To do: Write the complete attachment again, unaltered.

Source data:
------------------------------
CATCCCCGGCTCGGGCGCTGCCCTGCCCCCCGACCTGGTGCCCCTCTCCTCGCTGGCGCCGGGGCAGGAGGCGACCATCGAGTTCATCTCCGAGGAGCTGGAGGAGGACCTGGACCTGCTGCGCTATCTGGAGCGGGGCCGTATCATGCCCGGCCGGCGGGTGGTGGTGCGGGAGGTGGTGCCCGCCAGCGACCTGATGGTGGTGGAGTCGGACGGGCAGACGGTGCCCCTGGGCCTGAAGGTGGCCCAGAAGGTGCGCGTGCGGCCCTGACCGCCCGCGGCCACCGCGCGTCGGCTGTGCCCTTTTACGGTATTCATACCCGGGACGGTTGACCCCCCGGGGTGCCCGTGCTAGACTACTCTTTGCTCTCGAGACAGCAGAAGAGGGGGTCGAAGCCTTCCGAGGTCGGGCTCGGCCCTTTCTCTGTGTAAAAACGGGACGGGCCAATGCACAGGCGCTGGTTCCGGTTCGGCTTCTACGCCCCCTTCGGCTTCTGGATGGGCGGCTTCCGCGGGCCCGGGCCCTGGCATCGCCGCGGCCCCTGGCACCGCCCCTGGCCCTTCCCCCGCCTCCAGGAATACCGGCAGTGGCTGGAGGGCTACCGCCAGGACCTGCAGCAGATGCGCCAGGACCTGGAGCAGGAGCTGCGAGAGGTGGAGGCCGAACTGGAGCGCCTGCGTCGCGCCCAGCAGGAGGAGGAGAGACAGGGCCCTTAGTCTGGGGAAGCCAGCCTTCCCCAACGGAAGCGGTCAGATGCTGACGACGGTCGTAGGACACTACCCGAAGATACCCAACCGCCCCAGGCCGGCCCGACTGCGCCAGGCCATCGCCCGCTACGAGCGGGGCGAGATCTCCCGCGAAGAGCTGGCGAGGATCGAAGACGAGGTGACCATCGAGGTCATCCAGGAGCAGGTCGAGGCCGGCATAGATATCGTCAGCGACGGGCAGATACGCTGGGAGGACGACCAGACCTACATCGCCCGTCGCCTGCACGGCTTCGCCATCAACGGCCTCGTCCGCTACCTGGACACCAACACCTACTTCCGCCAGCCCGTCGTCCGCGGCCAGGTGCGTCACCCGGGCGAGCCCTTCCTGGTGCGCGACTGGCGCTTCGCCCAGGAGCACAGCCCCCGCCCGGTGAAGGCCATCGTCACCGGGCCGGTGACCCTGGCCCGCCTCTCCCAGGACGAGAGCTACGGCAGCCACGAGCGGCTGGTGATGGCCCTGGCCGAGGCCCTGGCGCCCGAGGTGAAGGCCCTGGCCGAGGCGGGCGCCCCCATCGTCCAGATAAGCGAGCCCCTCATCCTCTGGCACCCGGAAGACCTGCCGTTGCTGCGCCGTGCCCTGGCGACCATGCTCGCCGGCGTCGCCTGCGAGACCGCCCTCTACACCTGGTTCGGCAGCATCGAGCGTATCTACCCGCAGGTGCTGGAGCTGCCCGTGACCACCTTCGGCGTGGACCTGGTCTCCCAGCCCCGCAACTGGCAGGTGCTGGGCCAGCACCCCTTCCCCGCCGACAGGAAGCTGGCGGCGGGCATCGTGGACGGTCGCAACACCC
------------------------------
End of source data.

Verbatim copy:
CATCCCCGGCTCGGGCGCTGCCCTGCCCCCCGACCTGGTGCCCCTCTCCTCGCTGGCGCCGGGGCAGGAGGCGACCATCGAGTTCATCTCCGAGGAGCTGGAGGAGGACCTGGACCTGCTGCGCTATCTGGAGCGGGGCCGTATCATGCCCGGCCGGCGGGTGGTGGTGCGGGAGGTGGTGCCCGCCAGCGACCTGATGGTGGTGGAGTCGGACGGGCAGACGGTGCCCCTGGGCCTGAAGGTGGCCCAGAAGGTGCGCGTGCGGCCCTGACCGCCCGCGGCCACCGCGCGTCGGCTGTGCCCTTTTACGGTATTCATACCCGGGACGGTTGACCCCCCGGGGTGCCCGTGCTAGACTACTCTTTGCTCTCGAGACAGCAGAAGAGGGGGTCGAAGCCTTCCGAGGTCGGGCTCGGCCCTTTCTCTGTGTAAAAACGGGACGGGCCAATGCACAGGCGCTGGTTCCGGTTCGGCTTCTACGCCCCCTTCGGCTTCTGGATGGGCGGCTTCCGCGGGCCCGGGCCCTGGCATCGCCGCGGCCCCTGGCACCGCCCCTGGCCCTTCCCCCGCCTCCAGGAATACCGGCAGTGGCTGGAGGGCTACCGCCAGGACCTGCAGCAGATGCGCCAGGACCTGGAGCAGGAGCTGCGAGAGGTGGAGGCCGAACTGGAGCGCCTGCGTCGCGCCCAGCAGGAGGAGGAGAGACAGGGCCCTTAGTCTGGGGAAGCCAGCCTTCCCCAACGGAAGCGGTCAGATGCTGACGACGGTCGTAGGACACTACCCGAAGATACCCAACCGCCCCAGGCCGGCCCGACTGCGCCAGGCCATCGCCCGCTACGAGCGGGGCGAGATCTCCCGCGAAGAGCTGGCGAGGATCGAAGACGAGGTGACCATCGAGGTCATCCAGGAGCAGGTCGAGGCCGGCATAGATATCGTCAGCGACGGGCAGATACGCTGGGAGGACGACCAGACCTACATCGCCCGTCGCCTGCACGGCTTCGCCATCAACGGCCTCGTCCGCTACCTGGACACCAACACCTACTTCCGCCAGCCCGTCGTCCGCGGCCAGGTGCGTCACCCGGGCGAGCCCTTCCTGGTGCGCGACTGGCGCTTCGCCCAGGAGCACAGCCCCCGCCCGGTGAAGGCCATCGTCACCGGGCCGGTGACCCTGGCCCGCCTCTCCCAGGACGAGAGCTACGGCAGCCACGAGCGGCTGGTGATGGCCCTGGCCGAGGCCCTGGCGCCCGAGGTGAAGGCCCTGGCCGAGGCGGGCGCCCCCATCGTCCAGATAAGCGAGCCCCTCATCCTCTGGCACCCGGAAGACCTGCCGTTGCTGCGCCGTGCCCTGGCGACCATGCTCGCCGGCGTCGCCTGCGAGACCGCCCTCTACACCTGGTTCGGCAGCATCGAGCGTATCTACCCGCAGGTGCTGGAGCTGCCCGTGACCACCTTCGGCGTGGACCTGGTCTCCCAGCCCCGCAACTGGCAGGTGCTGGGCCAGCACCCCTTCCCCGCCGACAGGAAGCTGGCGGCGGGCATCGTGGACGGTCGCAACACCC